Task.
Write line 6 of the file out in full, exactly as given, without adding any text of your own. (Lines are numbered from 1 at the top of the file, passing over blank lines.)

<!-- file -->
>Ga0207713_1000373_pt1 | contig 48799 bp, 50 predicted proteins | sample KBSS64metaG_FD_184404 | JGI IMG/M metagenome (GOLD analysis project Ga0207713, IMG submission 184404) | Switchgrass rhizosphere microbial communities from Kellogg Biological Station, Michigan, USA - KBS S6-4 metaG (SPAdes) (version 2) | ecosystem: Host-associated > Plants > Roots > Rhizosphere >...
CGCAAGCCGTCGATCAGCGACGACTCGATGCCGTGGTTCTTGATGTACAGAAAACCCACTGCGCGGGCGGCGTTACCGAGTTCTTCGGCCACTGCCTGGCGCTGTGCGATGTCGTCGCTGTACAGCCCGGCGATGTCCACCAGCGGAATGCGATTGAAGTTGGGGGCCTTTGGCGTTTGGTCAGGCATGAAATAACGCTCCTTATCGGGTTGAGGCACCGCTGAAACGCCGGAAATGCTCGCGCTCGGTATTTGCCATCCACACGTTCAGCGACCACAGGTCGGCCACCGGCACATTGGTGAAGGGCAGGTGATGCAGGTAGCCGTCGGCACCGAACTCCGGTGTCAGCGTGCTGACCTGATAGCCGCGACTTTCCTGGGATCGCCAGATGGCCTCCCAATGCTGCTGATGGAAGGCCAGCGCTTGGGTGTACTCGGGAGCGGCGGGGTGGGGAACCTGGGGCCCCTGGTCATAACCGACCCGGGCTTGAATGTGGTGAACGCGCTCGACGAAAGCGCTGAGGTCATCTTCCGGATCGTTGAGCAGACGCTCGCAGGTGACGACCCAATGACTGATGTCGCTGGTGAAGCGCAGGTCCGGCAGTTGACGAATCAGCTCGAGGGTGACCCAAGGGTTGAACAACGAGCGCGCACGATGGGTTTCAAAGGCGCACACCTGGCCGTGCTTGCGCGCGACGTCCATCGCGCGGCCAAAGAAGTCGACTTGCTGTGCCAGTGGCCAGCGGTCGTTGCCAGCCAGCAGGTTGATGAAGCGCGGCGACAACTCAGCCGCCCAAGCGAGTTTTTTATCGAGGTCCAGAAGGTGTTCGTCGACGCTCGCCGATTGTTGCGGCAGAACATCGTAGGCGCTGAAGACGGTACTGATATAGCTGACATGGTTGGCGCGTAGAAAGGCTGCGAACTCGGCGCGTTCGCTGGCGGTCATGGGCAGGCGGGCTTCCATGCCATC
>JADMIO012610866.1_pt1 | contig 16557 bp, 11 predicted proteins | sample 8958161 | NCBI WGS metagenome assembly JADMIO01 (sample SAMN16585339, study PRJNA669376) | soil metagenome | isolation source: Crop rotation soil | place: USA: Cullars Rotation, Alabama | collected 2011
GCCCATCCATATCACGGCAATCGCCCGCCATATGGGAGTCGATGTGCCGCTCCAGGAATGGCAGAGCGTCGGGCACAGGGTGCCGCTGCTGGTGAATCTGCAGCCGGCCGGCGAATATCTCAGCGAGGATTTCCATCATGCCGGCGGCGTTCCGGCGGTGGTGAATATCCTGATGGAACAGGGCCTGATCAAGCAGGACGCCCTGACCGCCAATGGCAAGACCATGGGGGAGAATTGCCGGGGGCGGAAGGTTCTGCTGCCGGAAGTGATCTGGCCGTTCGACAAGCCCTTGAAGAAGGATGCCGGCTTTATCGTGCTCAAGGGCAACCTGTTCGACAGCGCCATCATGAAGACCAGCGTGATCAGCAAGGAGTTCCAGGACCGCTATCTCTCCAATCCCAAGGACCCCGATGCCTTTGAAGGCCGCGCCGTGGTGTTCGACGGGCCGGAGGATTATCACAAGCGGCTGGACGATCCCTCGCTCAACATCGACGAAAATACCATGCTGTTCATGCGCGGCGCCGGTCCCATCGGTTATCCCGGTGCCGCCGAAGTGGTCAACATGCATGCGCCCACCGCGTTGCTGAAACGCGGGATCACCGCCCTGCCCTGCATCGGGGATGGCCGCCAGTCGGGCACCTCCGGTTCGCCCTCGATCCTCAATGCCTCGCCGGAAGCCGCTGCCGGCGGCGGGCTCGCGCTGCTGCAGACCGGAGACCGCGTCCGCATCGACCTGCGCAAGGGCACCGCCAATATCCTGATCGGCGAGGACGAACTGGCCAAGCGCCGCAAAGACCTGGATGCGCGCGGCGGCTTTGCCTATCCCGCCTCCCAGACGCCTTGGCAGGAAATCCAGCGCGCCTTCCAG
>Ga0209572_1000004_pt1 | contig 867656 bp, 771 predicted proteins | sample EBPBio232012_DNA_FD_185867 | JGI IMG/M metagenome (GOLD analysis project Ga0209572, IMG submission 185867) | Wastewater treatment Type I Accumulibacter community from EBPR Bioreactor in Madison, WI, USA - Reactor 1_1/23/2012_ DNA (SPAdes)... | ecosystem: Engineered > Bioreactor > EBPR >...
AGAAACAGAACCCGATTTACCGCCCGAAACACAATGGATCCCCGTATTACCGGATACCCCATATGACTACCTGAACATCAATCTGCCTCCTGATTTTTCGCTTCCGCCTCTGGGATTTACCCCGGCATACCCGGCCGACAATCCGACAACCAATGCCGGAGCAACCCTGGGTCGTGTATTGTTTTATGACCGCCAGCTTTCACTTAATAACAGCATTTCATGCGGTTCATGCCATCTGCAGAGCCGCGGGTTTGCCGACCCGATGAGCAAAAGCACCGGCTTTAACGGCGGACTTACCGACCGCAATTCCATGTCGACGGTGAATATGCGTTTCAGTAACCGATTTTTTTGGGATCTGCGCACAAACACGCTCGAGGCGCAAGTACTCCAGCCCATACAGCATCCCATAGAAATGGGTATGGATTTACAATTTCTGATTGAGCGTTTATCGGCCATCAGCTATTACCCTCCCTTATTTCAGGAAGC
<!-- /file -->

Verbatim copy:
AGAAACAGAACCCGATTTACCGCCCGAAACACAATGGATCCCCGTATTACCGGATACCCCATATGACTACCTGAACATCAATCTGCCTCCTGATTTTTCGCTTCCGCCTCTGGGATTTACCCCGGCATACCCGGCCGACAATCCGACAACCAATGCCGGAGCAACCCTGGGTCGTGTATTGTTTTATGACCGCCAGCTTTCACTTAATAACAGCATTTCATGCGGTTCATGCCATCTGCAGAGCCGCGGGTTTGCCGACCCGATGAGCAAAAGCACCGGCTTTAACGGCGGACTTACCGACCGCAATTCCATGTCGACGGTGAATATGCGTTTCAGTAACCGATTTTTTTGGGATCTGCGCACAAACACGCTCGAGGCGCAAGTACTCCAGCCCATACAGCATCCCATAGAAATGGGTATGGATTTACAATTTCTGATTGAGCGTTTATCGGCCATCAGCTATTACCCTCCCTTATTTCAGGAAGC